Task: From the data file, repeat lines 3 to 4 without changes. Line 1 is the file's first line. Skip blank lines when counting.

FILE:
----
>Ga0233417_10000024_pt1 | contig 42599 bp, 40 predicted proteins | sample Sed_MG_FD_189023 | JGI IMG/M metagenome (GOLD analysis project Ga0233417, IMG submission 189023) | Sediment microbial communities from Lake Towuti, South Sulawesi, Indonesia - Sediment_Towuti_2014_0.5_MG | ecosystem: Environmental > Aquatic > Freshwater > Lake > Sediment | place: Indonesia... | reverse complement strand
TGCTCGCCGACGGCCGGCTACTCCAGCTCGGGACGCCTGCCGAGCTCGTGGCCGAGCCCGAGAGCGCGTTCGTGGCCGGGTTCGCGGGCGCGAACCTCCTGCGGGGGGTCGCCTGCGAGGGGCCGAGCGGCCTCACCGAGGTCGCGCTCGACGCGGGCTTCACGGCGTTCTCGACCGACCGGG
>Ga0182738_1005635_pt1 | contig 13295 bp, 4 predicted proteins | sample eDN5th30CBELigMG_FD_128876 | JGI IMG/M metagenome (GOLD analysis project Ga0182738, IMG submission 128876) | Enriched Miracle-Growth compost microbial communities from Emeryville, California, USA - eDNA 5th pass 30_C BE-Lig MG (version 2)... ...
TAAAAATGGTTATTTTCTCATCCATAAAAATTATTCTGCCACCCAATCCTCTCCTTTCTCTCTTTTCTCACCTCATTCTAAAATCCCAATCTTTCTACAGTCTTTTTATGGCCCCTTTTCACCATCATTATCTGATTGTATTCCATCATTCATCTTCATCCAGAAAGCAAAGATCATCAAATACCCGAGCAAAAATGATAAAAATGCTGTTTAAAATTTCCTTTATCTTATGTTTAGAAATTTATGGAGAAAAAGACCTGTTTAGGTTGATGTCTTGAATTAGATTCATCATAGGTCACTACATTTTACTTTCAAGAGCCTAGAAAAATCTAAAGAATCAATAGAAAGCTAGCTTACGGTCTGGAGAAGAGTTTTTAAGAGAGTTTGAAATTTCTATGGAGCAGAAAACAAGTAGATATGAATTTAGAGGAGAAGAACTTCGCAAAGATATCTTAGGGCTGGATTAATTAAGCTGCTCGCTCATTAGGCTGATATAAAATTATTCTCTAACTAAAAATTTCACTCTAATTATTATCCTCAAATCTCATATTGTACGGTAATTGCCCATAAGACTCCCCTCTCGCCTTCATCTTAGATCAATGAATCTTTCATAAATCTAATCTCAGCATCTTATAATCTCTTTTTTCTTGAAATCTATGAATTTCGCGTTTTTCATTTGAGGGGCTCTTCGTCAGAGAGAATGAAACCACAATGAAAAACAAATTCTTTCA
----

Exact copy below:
>Ga0182738_1005635_pt1 | contig 13295 bp, 4 predicted proteins | sample eDN5th30CBELigMG_FD_128876 | JGI IMG/M metagenome (GOLD analysis project Ga0182738, IMG submission 128876) | Enriched Miracle-Growth compost microbial communities from Emeryville, California, USA - eDNA 5th pass 30_C BE-Lig MG (version 2)... ...
TAAAAATGGTTATTTTCTCATCCATAAAAATTATTCTGCCACCCAATCCTCTCCTTTCTCTCTTTTCTCACCTCATTCTAAAATCCCAATCTTTCTACAGTCTTTTTATGGCCCCTTTTCACCATCATTATCTGATTGTATTCCATCATTCATCTTCATCCAGAAAGCAAAGATCATCAAATACCCGAGCAAAAATGATAAAAATGCTGTTTAAAATTTCCTTTATCTTATGTTTAGAAATTTATGGAGAAAAAGACCTGTTTAGGTTGATGTCTTGAATTAGATTCATCATAGGTCACTACATTTTACTTTCAAGAGCCTAGAAAAATCTAAAGAATCAATAGAAAGCTAGCTTACGGTCTGGAGAAGAGTTTTTAAGAGAGTTTGAAATTTCTATGGAGCAGAAAACAAGTAGATATGAATTTAGAGGAGAAGAACTTCGCAAAGATATCTTAGGGCTGGATTAATTAAGCTGCTCGCTCATTAGGCTGATATAAAATTATTCTCTAACTAAAAATTTCACTCTAATTATTATCCTCAAATCTCATATTGTACGGTAATTGCCCATAAGACTCCCCTCTCGCCTTCATCTTAGATCAATGAATCTTTCATAAATCTAATCTCAGCATCTTATAATCTCTTTTTTCTTGAAATCTATGAATTTCGCGTTTTTCATTTGAGGGGCTCTTCGTCAGAGAGAATGAAACCACAATGAAAAACAAATTCTTTCA